Many near three year olds show an interest in getting bigger, older. They are down with potty training, and wearing undies... getting rid of the diapers. They welcome the idea of the binkie fairy. Grace expresses her three-ness in unconventional ways. She is cruising along on her own path and instead of telling me she's ready to go on the potty, she informs me when I need to change her diaper. She has Frozen and Minnie undies that she loves... to play catch with. She has no interest in moving onto a big girl bed or ever letting her binkies out of her sight. She is our baby and she owns that too. She embraces that inner baby and gets away with nonsense because, well, come on...


And while she is our little baby who loves to be a baby and be babied by her babying parents, she uses that only as needed. Other times, she is an energetic, but old sweet soul. She also has an uncanny ability to sense even the slightest anxiety and wrap us up in her tiny little arms because, of course, it's her job to take care of us.

Wouldn't the dentist be so much more enjoyable with a bitty little girl running to your side, and hugging your arm, rubbing your hand, as the hook goes scrape, scrape?


And wouldn't the first day of school be a little bit easier if we all had a tiny person sitting right next to us feeling the exact same fears in our churning stomach as we are at that very moment?




I don't cry that much, but just last week I cried a lot for some reason that I'll talk about someday, and while I could tell she was nervous because Mommy was crying, she gave me one of those hugs that will not end until the huggee lets go. She got angry at John a few weeks back because he took away a binkie or told her she couldn't have a cookie or something along those lines... "I don't like you (pause)........ when you do that to me!" She spat out. It seems to me she understands the line between firmly making a point and hurting a person you love.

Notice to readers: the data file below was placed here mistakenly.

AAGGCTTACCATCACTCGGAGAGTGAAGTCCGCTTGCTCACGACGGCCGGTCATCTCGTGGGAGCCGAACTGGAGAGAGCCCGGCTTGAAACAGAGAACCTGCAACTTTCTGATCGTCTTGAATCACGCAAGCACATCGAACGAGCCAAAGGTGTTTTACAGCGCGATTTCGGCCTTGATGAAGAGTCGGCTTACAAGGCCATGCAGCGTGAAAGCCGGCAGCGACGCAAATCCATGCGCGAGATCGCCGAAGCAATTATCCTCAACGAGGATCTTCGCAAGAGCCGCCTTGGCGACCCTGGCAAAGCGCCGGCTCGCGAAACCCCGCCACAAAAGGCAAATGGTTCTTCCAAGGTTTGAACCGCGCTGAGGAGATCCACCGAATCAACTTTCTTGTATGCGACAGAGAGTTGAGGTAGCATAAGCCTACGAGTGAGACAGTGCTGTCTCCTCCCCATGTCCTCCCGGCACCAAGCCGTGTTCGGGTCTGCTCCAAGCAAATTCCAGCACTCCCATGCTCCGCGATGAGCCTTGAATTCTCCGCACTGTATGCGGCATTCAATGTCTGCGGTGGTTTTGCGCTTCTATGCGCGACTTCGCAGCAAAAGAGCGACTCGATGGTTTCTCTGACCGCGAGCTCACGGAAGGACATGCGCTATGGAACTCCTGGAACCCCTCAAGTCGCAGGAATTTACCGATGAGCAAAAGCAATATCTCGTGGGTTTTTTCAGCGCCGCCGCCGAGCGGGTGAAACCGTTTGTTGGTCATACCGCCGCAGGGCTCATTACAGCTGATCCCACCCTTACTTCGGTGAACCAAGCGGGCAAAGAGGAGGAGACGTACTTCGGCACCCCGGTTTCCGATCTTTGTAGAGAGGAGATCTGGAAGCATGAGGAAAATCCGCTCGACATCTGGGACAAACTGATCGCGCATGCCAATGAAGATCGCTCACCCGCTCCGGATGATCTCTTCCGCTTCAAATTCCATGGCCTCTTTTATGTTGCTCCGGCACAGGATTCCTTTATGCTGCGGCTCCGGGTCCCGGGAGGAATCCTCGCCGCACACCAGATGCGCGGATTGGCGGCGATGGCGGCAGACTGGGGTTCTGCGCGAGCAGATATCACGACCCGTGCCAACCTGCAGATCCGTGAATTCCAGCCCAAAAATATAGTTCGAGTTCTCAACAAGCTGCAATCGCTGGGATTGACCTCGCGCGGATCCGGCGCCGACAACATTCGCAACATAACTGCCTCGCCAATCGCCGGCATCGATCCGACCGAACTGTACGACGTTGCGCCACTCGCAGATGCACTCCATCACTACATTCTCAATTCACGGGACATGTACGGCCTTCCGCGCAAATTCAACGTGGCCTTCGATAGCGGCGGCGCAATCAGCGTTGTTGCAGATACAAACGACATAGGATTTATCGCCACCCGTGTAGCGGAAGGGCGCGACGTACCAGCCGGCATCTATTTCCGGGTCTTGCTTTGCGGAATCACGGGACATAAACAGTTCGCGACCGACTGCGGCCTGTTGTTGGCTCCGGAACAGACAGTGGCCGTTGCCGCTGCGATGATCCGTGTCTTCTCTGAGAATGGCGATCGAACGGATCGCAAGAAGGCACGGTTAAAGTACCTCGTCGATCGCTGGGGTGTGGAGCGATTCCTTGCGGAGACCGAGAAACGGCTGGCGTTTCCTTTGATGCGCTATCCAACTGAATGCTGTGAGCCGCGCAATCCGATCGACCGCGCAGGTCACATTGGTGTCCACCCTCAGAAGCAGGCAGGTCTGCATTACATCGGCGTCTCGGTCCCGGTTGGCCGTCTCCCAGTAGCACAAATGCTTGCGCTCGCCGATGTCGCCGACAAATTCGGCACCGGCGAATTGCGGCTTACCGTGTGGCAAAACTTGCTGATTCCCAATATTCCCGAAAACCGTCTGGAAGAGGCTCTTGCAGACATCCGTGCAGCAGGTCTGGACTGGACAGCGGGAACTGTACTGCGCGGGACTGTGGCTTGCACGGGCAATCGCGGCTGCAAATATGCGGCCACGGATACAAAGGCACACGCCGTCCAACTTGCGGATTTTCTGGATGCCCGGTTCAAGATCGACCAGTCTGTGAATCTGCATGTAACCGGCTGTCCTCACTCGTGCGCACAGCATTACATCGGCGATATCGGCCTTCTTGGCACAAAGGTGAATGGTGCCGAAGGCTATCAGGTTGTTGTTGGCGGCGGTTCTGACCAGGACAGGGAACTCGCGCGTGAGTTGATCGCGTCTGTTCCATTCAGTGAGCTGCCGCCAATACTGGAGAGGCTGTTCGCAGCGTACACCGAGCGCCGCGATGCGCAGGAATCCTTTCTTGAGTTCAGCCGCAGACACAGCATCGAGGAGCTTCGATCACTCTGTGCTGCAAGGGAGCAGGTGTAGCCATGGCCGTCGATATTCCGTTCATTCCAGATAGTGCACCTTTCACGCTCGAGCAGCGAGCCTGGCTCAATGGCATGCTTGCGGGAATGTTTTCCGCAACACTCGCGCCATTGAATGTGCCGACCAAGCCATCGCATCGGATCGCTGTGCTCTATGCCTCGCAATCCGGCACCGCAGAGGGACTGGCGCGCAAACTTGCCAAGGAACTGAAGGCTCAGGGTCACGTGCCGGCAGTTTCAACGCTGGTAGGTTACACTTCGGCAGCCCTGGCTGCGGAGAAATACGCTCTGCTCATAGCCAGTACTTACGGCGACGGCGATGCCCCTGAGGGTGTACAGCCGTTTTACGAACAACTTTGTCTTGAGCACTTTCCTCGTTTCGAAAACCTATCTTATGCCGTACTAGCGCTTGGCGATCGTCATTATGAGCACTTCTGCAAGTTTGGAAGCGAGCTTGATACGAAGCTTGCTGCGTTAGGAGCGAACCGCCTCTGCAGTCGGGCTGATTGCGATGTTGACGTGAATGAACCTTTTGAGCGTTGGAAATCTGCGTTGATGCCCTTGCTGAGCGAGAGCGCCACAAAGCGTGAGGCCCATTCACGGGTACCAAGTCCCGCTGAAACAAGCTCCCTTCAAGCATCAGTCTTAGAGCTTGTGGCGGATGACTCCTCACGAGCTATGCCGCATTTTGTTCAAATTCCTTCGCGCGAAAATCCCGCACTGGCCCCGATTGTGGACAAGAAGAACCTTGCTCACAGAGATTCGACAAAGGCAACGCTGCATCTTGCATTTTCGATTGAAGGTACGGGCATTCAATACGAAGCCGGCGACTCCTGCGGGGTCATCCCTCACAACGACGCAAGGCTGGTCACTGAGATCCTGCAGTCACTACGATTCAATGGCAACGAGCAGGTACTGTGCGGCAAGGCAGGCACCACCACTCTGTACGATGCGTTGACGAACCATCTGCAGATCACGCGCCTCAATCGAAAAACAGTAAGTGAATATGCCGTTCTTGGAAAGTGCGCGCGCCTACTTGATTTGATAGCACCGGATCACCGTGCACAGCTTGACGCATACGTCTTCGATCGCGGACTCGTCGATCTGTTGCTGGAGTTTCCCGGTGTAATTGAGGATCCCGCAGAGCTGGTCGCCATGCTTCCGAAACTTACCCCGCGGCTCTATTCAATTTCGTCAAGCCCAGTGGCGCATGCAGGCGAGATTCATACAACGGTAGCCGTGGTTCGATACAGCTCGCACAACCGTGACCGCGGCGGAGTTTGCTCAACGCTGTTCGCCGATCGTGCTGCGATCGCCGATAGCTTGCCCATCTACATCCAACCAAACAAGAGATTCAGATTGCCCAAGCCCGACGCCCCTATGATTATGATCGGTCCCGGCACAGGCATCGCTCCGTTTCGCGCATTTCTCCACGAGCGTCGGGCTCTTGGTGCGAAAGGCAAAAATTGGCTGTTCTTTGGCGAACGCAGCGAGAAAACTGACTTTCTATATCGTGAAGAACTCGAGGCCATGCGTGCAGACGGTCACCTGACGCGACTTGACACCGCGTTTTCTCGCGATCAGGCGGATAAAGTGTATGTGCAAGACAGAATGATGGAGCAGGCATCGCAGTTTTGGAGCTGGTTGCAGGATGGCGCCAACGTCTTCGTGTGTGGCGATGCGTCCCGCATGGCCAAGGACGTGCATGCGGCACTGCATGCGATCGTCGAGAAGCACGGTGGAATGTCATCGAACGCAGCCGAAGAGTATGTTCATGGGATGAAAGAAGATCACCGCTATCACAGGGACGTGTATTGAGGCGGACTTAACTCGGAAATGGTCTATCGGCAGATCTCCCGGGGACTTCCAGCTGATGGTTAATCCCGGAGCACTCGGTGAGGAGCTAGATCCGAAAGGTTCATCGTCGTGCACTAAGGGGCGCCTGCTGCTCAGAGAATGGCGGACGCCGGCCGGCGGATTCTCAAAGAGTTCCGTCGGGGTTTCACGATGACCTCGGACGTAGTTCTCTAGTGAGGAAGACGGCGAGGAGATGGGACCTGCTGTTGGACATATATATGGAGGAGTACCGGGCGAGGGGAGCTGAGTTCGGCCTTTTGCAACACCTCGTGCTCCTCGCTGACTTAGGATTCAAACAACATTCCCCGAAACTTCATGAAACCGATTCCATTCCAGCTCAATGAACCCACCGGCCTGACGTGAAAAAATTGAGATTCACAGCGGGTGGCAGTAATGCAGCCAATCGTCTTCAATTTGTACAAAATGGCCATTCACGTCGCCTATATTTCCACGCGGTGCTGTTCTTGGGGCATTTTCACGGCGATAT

She is the first to offer you some of her candy or her stickers or her cheese. Three of her biggest loves.
First day of school... before I left

She hates to say goodbye, almost as much as Noah hates to say goodbye. But she tries to hold in her tears and she stands there in her class after I leave, maybe for a minute or so, quietly, seemingly trying to gain her composure. You can almost see her taking a giant breath, a pep talk of "I can do this". She takes her hands to her eyes, rubs the moisture away, and looks up when she's ready. That one minute is usually the most heartbreaking part of my day. When I see her two hours later, the reunion lifts us so much, elation on both ends. I am magnetized to her. I inhale her, as I always do.


She still has just a little hair, but she wants all the perks of having lots of hair. She begged to go to the hairdresser, so about a month ago I took her, along with Noah, who really needed a haircut. His freshly cut hair covered his neck and shirt, the floor at our feet. When Grace climbed into the seat, the hairdresser wet her hair down and looked at me, puzzled. "What did you want me to do again?" I looked. "Oh... yeah... I see what you mean... I guess... jeez... yeah, don't cut anything. Just, you know...pretend"(I mouthed). It turned out to be the best fake haircut a little girl could ever dream of.







She loves bows and sparkles and painted nails and Elsa and other princess things and Minnie Mouse. Her favorite color is purple and her favorite food is chocolate (this she told me just today). She's sort of into dance, but only likes (and participates in) the second position plie and the tutu portion of it so far.



This is a picture of Grace not participating in dance class